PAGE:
In the report, we studied the audit and non-audit fees paid by accelerated filers since 2002. This research found that for 2014 the ratio of non-audit fees over revenue was the lowest for the thirteen years under review and is the first time the value was below 10%. In comparison, the ratio of audit fees (including audit-related) to revenue experienced a 1.9% uptick. This year’s analysis also looks at audit fees surrounding a financial restatement.
A review of non-audit fees as compared to audit fees is of interest for many reasons, one of which is that the SEC considers high non-audit fees to be an auditor independence concern.1 To address this concern, the SEC adopted a set of rules that include requiring companies to disclose fees paid to their auditor in four separate categories: (1) Audit Fees, (2) Audit Related Fees, (3) Tax Fees, and (4) All Other Fees.
Highlights from the Report
In 2014 the percentage of Non-Audit fees (without including Audit-Related Fees) dropped to 9.4%, the lowest of any year analyzed. The 2014 data has broken a nine year trend where the percentage of non-audit fees hovered around 11% and dropped to below 10% for the first time. The 2014 percentage of non-audit fees is now a quarter of what it was before the measures concerning independence issues were placed in effect over a decade ago.
As we wrote about recently, the EU has instituted a rule that would cap non-audit fees at 70% of audit fees. As we can see here, and as we found in informal research, the vast majority of US companies pay non-audit fees well below that threshold.
To offer a different perspective on fees, we can also look at changes in audit fees as a percentage of revenue. The graph below shows the average amount of audit fees per 1 million dollars in revenue since 2002. Over this time there have been a few major events affecting both auditor regulations and company revenues that become visible when you look at the data.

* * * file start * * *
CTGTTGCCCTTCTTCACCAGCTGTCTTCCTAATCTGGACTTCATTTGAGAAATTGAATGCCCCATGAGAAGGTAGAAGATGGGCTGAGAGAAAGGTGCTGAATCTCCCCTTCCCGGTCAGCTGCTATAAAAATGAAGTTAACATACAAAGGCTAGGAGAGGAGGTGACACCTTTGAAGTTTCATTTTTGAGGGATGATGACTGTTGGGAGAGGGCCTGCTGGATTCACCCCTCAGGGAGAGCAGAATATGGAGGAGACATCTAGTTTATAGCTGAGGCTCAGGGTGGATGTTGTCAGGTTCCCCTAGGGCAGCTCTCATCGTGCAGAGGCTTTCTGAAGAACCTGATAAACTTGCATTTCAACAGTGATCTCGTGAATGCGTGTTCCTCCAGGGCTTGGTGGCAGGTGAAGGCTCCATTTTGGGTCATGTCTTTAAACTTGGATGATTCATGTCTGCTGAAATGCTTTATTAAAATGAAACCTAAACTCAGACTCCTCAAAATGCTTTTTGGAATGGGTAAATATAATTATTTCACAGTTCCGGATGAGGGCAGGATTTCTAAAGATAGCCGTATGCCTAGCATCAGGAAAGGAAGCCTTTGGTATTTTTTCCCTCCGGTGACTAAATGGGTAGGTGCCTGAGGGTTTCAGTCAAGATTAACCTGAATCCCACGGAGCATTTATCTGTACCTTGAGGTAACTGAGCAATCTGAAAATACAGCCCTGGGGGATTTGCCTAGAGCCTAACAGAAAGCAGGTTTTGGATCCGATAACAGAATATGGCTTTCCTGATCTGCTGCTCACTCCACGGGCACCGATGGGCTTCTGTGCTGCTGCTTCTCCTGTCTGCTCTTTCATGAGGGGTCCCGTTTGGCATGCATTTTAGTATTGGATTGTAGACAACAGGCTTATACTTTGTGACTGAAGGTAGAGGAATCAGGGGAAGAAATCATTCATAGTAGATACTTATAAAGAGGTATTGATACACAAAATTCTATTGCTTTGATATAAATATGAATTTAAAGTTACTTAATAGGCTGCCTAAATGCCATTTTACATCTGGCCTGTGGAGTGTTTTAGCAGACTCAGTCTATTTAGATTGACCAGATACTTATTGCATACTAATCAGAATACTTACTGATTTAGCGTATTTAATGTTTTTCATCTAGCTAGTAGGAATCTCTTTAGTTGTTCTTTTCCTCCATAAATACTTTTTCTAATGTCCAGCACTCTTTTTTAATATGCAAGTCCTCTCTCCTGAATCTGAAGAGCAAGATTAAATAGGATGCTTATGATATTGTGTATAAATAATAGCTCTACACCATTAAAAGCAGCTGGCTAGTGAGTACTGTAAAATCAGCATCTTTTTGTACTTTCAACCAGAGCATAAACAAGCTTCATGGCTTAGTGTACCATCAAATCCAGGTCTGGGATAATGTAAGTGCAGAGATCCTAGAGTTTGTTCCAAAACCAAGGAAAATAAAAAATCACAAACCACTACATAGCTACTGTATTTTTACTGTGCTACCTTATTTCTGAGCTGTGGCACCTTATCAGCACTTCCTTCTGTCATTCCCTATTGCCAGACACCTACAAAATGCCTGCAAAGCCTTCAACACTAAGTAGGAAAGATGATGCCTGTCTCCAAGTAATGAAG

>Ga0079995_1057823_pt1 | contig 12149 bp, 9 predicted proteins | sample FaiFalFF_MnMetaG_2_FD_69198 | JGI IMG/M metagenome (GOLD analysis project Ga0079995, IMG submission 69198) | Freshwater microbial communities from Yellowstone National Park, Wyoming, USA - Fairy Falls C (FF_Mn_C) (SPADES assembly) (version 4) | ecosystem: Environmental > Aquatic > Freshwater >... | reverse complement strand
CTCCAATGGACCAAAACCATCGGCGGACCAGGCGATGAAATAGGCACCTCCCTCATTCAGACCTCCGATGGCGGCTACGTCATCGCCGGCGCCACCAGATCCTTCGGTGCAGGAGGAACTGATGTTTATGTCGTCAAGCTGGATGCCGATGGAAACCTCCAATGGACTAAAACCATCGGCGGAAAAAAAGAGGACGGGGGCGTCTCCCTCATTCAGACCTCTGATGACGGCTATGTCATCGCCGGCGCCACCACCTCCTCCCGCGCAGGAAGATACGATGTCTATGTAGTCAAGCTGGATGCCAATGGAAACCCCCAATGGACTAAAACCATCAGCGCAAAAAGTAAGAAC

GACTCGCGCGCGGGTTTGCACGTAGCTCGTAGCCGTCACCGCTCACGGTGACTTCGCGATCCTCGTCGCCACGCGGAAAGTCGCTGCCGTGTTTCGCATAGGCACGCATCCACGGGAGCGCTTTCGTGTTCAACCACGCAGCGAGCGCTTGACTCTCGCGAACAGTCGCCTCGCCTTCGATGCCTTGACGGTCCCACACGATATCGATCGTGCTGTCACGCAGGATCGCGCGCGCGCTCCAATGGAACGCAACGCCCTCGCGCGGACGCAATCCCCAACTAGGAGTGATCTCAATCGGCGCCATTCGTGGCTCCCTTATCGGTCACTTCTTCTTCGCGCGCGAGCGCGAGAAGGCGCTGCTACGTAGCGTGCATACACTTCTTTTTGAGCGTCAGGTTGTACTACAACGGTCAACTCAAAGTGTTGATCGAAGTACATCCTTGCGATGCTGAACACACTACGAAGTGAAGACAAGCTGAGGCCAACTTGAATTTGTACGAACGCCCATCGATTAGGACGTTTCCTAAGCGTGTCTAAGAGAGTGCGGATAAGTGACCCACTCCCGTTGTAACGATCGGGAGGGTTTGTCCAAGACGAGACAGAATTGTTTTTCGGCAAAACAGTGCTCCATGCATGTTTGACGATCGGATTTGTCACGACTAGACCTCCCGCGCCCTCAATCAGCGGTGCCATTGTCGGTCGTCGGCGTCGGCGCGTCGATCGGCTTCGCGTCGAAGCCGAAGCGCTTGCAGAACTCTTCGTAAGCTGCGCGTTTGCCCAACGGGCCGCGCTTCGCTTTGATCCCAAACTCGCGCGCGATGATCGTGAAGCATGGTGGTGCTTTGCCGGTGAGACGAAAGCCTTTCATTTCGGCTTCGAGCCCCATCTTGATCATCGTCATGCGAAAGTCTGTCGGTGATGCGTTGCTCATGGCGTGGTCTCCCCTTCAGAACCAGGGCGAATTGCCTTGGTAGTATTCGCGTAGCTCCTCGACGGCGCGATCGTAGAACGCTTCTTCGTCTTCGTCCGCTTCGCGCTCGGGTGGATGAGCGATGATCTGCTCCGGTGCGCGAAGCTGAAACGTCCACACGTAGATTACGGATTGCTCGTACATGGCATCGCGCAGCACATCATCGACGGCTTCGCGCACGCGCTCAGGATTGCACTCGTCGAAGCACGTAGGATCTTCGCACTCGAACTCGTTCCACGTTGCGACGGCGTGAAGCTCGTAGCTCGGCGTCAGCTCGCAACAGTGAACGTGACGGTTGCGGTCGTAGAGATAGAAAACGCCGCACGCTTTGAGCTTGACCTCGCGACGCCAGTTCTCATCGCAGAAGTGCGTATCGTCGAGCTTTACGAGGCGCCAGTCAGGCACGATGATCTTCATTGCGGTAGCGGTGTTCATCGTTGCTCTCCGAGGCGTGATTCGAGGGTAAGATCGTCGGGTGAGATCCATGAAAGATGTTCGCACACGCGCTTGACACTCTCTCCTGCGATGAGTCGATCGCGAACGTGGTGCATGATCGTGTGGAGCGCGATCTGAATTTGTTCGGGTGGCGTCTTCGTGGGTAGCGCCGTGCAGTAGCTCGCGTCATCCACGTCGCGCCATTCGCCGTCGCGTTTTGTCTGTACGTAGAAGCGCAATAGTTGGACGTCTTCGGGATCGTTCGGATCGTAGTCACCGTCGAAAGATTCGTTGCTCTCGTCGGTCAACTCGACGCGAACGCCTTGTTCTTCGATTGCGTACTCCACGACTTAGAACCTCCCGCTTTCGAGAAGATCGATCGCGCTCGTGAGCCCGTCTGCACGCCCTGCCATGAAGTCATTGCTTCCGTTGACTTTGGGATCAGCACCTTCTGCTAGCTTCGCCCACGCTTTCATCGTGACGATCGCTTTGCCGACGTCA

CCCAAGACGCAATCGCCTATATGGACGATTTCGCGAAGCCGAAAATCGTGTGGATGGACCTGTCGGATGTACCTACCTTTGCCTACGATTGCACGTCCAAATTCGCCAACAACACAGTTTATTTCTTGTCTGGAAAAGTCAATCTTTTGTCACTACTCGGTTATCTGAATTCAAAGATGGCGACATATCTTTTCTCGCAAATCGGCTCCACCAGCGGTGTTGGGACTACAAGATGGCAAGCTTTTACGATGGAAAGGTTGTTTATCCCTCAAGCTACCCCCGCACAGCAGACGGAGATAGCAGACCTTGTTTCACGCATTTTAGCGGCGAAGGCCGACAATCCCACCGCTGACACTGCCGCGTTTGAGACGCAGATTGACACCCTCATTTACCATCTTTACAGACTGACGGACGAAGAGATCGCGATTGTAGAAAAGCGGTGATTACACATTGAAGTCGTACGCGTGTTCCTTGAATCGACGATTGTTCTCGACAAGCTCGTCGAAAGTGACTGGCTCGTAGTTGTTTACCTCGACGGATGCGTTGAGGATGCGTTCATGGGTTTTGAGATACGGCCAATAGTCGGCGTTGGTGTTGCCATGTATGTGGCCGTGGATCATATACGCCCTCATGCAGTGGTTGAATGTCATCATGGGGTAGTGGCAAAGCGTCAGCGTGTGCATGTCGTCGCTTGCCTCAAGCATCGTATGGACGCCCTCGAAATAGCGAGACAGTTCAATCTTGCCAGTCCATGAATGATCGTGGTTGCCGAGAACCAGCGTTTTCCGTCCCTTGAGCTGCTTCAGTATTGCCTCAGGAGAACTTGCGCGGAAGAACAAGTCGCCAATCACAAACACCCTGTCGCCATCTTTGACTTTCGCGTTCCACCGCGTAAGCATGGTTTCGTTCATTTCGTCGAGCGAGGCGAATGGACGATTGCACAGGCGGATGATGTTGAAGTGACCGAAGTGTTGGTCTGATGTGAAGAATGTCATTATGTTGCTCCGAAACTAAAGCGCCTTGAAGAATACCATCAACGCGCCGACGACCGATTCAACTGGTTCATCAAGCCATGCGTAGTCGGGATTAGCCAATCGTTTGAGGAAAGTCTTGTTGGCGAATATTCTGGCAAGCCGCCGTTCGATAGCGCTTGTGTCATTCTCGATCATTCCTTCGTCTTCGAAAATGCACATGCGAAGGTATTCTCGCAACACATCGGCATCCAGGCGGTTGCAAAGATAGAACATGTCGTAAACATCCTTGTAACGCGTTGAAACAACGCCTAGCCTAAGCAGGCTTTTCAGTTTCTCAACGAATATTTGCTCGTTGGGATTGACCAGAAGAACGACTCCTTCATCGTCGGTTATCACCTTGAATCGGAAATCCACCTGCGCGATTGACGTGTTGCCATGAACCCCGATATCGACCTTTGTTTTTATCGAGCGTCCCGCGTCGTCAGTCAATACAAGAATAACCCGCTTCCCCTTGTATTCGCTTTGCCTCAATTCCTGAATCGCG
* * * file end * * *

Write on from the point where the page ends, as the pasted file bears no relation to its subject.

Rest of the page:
The passing of Section 404 of the Sarbanes Oxley Act (SOX 404) greatly increased reporting requirements, including an evaluation of the effectiveness of a company’s internal controls over financial reporting (IFCRs). US accelerated filers were required to comply with SOX 404 on or after November 15, 2004, and as a result we find that in 2004 audit fees as a percentage of revenue reached $676 dollars per million; the highest of any year under review.
Following the audit fees spike in 2004, audit fees as a percentage of revenue decreased in each year and in 2008 were down 13% from the peak. However, due to the decreased revenues as a result of the Great Recession audit fees as a percentage of revenue again spiked in 2009. As businesses recovered, the ratio has leveled off considerably with only slight increases in the last few years. In 2014, audit fees as a percentage of revenue was $550, which represents just a 1.66% increase from the prior year and still well below what it was after the implementation of SOX 404.
In this year’s report, we also investigated changes in audit fees surrounding the disclosure of a financial restatement. As indicated in the following tables, which show audit fees (including audit-related) for 30 accelerated filers that disclosed an Item 4.02 restatement in 2012, there appears to be a spike in fees around the time of the disclosure.
For further details on the topics above and for much more information on Audit Fee and Non-Audit Fee trends over the last thirteen years, see the full report here.
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1. See the Auditor Independence Rules adopted by the SEC in 2001 (SEC Release No. 33-7919, http://www.sec.gov/rules/final/33-7919.htm) and strengthened in 2003 in response to Section 208(a) of the Sarbanes-Oxley Act (SEC Release No. 33-8183, http://www.sec.gov/rules/final/33-8183.htm).↩